Other Self-Improvement Books and Articles

books in black wooden book shelf

Books I Want My Kids to Read Someday

Make no mistake: Self-help reading isn’t just self-help books. Nonfiction of all kinds contributes to a person’s physical, intellectual, emotional, financial, spiritual, and relational well-being. For this reason, I’ve made use of my obsession with all kinds of nonfiction (and love of note-taking) to compile a comprehensive-as-possible recommended reading list for people looking to achieve their own feats of great strength. This list includes books on business, finance, psychology, sociology, history, spirituality and more. For each book listed, I provide a brief content summary, then offer practical takeaways from a self-help lens.

Read Books I Want My Kids to Read Someday: A Self-improvement Self-education here. Or subscribe to the right to keep up with new entries as they come.

School in a Book

Twelve years of elementary and high school plus extracurricular studies leaves us with a lot of information. Too much information, sometimes. Since we can’t retain everything, our brains have to pick and choose. And sometimes they make pretty bad decisions. We might live with our in-depth understanding of the oboe forever, say, but can’t recall whether Alexander the Great lived before or after the Roman Empire. If we don’t want our most important knowledge areas to fade out, then, we do well to periodically review the basics.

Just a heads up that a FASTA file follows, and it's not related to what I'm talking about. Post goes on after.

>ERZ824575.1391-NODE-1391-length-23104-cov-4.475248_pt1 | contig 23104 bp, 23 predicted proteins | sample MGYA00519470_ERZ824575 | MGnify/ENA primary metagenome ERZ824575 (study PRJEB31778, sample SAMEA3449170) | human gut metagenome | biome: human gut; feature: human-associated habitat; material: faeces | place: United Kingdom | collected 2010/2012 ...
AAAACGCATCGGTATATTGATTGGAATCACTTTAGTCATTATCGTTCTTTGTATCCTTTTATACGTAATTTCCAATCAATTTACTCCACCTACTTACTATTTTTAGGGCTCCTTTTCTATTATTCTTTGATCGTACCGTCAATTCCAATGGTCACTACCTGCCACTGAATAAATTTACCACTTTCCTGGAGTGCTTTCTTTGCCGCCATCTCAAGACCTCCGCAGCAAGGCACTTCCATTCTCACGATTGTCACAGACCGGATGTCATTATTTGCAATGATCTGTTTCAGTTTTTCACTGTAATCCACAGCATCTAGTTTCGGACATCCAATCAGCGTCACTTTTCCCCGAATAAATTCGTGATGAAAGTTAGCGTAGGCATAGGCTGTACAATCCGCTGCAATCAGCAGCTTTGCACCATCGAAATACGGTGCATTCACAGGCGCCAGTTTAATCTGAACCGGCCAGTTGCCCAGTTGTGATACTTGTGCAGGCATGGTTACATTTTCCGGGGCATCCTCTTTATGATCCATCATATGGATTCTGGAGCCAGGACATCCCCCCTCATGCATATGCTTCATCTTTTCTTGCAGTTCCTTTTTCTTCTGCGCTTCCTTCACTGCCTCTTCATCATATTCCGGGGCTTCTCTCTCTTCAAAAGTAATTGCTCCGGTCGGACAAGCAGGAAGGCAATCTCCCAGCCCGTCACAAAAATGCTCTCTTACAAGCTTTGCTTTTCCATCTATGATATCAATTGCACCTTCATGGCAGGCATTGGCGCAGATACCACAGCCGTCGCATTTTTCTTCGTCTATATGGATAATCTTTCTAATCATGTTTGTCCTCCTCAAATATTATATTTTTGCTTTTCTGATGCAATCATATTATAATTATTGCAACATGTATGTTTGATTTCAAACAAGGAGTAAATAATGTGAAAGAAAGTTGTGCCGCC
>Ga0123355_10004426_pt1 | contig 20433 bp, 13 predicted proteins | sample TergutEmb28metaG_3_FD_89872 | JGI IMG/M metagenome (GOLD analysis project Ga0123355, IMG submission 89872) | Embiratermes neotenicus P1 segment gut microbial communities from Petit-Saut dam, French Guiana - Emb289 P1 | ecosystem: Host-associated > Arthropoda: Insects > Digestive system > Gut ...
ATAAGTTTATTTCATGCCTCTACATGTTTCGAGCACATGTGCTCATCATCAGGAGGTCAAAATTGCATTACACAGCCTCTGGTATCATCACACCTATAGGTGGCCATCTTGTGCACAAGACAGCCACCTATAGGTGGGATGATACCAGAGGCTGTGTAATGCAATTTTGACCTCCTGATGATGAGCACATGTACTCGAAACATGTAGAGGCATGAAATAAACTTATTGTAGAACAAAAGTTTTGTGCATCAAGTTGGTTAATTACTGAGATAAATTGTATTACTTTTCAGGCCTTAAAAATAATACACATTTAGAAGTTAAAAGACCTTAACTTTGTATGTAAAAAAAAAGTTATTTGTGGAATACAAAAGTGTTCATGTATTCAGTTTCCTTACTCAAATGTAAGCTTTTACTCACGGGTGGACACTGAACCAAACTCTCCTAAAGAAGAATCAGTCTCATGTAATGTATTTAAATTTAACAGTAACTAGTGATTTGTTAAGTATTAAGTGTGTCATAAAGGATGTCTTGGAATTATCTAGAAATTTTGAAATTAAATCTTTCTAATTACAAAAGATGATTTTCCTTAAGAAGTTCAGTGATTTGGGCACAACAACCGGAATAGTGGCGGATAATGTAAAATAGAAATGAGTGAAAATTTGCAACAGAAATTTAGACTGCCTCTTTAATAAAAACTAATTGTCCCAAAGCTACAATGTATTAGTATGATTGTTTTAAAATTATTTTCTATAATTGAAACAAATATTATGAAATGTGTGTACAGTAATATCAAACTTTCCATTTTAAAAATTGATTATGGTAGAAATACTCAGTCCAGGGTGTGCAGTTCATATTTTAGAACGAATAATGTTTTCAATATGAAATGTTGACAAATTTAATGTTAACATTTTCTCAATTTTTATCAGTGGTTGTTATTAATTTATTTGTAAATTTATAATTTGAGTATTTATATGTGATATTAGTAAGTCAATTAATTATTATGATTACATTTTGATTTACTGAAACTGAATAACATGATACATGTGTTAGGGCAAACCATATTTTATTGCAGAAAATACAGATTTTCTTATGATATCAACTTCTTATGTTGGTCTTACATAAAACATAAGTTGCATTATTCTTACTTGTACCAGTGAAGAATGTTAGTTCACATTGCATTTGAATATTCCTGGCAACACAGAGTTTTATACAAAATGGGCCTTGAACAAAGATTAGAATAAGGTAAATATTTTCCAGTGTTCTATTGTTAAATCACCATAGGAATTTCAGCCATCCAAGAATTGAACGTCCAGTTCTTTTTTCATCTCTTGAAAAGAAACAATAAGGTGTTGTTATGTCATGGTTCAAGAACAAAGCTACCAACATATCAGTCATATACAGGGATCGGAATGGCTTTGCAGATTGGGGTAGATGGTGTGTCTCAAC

That’s where School in a Book comes in.

Read selections from School in a Book: A Ridiculously Concise K-12 Review on this site for free. Or, to learn when this complete work becomes available for purchase, subscribe to the right.

opened copybooks placed on school bench
Photo by Katerina Holmes on Pexels.com

School in a Book: The Workbooks

Getting facts to stick isn’t about having an excellent memory. It’s about effectively contextualizing the knowledge, placing it within a larger schema–something our brains are pretty good at when properly engaged. Conversation is often the best way to engage the learning mind, and I love opportunities to do so with my kids. But given the amount of information provided in School in a Book, I needed another way to support their recall. That’s why I created a series of context-grouped worksheets that include every single term in my book.

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